Little Muskaan Is Going Blind

Little Muskaan Is Going Blind

Little Muskaan Is Going Blind 320 240 ComfortAid International
I sit in the shade, outside CAI built Al Zahra Boys Home in Sirsi, UP
India. My face and every exposed body part feel the scorching heat and humidity
out here. I earlier inspect new science laboratories and seven new classrooms
at the school across the orphanage all morning so am taking a well-deserved break.
I can see shimmer of heat creating mirages across the field that our children will
play cricket later today, seemingly unaffected by the suffocation I feel. Six
orphan puppies, cubs of our guard dog mauled to death by predators while
fighting to protect her litter, take shelter from the heat under a cluster of pretty
stressed flower plants, panting as they try to seek comfort from siblings in
the absence of their mother. Even a slight movement of squatting flies away
from my face brings instant beads of perspiration all over my body; even my
undies seem to weep at the effort.
I believe I am coming down with something dreadful. It has not been an
easy trip this. Punishing commute between villages in Afghanistan with very
little sleep, to Srinagar, Kashmir for a girls orphanage project and now in
remote Sirsi has, perhaps done harm to my immune system. I could go to the
air-conditioned guest room inside the orphanage building but that would entail
starting up a pricey, noisy, erratic generator so I am not bothered. Plus, the
brave man I am, I am scared silly of mice. For the first time in four years that
I regularly visit this orphanage, there are mice in the room. Yesterday,
Aliakberbhai and I finally go to sleep, at about 2AM, arriving from New Delhi,
driving six hours. I am in deep sleep when I feel light tapping in my back. I
open my eyes to look at Aliakberbhai in blissful slumber. If he is facing me,
who is it tapping my back? With my heart in my mouth, I leap out of the bed; so
does a tiny mouse, even more terrified than Î, who springs in the air and
frantically scurries to the safety of a refrigerator nearby. Earlier today,
after salaat, the room super chilly, I insert my feet into the warmth of a
comfortable blanket. Mr. Mouse thinks likewise, so my foot caresses a furry
ball. I scream the orphanage down, much to the merriment of staff and boys. No,
I am fine wilting away here in the heat. I am not going to sleep in that room
tonight either, not until the mice trio are shooed away or put to permanent
sleep.
My feeling weedy and melancholy, even with excellent progress of school
labs, classrooms, both girls and boys orphanage ship-shape here in Sirsi and a
new classroom wing extension at Phanderi Sadaat Girls School some two hours
away has deeper reasons. Some three months ago, a friend observes I have lost laughter
and merriment; I have turned much serious with my association with CAI; a
grouch, he suggests. Then, I wave this off as a silly observation, of course. Now,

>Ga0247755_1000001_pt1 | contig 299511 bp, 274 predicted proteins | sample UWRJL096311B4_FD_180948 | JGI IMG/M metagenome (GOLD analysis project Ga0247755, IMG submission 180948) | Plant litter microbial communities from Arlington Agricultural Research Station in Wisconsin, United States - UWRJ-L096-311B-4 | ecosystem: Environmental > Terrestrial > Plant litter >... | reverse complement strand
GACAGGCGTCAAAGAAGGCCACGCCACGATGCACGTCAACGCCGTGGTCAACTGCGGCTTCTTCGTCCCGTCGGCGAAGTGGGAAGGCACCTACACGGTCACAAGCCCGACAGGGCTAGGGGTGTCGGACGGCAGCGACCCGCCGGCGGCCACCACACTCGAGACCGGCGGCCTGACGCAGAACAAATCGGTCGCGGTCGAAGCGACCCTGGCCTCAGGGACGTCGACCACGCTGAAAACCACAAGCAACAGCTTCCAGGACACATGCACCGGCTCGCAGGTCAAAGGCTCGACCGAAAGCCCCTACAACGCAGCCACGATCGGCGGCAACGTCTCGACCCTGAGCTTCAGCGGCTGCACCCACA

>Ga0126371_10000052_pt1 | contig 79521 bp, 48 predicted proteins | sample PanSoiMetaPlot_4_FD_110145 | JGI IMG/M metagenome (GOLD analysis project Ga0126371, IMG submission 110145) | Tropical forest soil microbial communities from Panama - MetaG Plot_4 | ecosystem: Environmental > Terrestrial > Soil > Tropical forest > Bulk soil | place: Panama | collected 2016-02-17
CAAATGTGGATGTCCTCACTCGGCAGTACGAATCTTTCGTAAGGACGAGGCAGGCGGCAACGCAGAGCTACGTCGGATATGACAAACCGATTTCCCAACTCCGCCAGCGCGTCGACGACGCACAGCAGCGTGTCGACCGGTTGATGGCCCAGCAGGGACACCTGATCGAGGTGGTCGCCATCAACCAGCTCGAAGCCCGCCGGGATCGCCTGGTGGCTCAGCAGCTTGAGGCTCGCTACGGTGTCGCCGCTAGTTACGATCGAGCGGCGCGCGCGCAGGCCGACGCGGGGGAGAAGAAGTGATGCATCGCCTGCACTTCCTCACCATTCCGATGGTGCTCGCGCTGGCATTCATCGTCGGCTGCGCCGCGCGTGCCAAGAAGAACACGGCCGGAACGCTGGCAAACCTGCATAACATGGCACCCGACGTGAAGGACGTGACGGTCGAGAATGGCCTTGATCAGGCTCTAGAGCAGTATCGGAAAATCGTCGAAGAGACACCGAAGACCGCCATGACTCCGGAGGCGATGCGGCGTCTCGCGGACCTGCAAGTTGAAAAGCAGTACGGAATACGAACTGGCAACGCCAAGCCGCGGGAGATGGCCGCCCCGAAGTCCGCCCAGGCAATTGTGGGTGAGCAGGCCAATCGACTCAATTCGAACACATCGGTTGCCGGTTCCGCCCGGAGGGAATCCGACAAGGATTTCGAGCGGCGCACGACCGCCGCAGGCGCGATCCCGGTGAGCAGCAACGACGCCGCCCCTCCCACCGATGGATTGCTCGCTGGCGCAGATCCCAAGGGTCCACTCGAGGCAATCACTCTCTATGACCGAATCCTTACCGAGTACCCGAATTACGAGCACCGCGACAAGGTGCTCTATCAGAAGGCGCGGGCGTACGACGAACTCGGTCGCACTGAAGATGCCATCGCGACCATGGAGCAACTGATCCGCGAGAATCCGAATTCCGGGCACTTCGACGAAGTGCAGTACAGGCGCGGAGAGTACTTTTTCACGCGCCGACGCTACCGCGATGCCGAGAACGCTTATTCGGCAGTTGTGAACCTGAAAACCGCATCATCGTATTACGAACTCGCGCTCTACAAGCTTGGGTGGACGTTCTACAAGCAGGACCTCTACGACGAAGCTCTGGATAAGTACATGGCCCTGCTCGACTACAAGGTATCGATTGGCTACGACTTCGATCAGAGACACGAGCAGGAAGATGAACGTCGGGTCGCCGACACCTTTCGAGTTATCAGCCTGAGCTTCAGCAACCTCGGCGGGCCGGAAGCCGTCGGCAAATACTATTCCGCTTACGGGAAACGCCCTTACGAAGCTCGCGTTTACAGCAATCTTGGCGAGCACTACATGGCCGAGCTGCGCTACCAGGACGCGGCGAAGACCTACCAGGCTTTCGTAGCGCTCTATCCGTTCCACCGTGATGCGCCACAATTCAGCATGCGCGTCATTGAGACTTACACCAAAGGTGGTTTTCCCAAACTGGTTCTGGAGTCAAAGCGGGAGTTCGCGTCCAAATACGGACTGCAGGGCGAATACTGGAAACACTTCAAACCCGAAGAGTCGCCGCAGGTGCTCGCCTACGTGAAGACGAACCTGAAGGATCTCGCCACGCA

I am unsure. With worldwide Muslims, especially Shia Muslims in deep
suppression and oppression, what is there to elate and be happy about? I cannot
name a single country where Muslims are prosperous or happy. Can you? A smug
mug of Narender Modi all over the country as front contender for next Prime
Ministers post of India can easily slide even the most optimistic mind into
deep melancholy.
And then, early this morning, I meet Muskaan, a seven-year-old orphan
girl at the orphanage. She is going blind, you see. Muskaan is unique, for she
has no parents; both die within few years of each other. She is taken in by her
maternal grandmother, an old woman, poor and sick herself. Overwhelmed, she
turns to our orphanage for succor and is more than relieved to put Muskaan in
our care, which is fine of course; this is why we are here. Recently however,
our staff detect Muskaan does not follow instructions and takes inordinate time
performing routine tasks. When a doctor examines Muskaan, the diagnosis is swift
and devastating. She has very weak and unstable retinas, deterioration of
condition is certain, leading to eventual blindness. The doctors can only delay
the outcome with immediate surgery, one eye at a time. But it will be certain
blindness eventually, for sure.
This news is both numbing and painful, both to Aliakberbhai and I.
Aliakberbhai, who is more close to all the girl orphans as he visits them more frequently
than I, is not willing to accept the doctors verdict. He insists a more
qualified specialist be contacted, no expense spared. The doctor regards
Aliakberbhai with understanding, tolerant eyes; he has no objection to the
suggestion, but cautions us not to delay. Now, Muskaan will go through the
routine of being examined by a specialist and then certain surgery. This will
retard progress of the darkness that has begun engulfing this pitiful child of
Allah, whose wellbeing and care He has commanded and admonished us so much in
His book and through His representatives (A) on this earth. This darkness
engulfs me as well, suffocating me as I imagine my own Maaha Zainab in a
similar situation. I start violently, startling the slumbering puppies, who yelp
and whine in protest, but are unwilling to vacate their relatively comfortable place
under the almost weltered flower plants.
So here is little Muskaan, who has stolen my peace and quiet since I
learn of her predicament. I know of nothing that I can say to her that will
give her hope. But yes, I can pray for her, beseech my kind and merciful Lord
to please, please give Muskaan her sight back, even if I cannot be merry and
cheerful. I beg you to join me in praying for this beautiful child as well.
Miracles can, do happen. Insha’Allah.

I include photos of other orphan girls gleefully exploring my IPhone 5,
a novelty for them. Yes, we execute one mouse, the other two, unfortunately,
escape.

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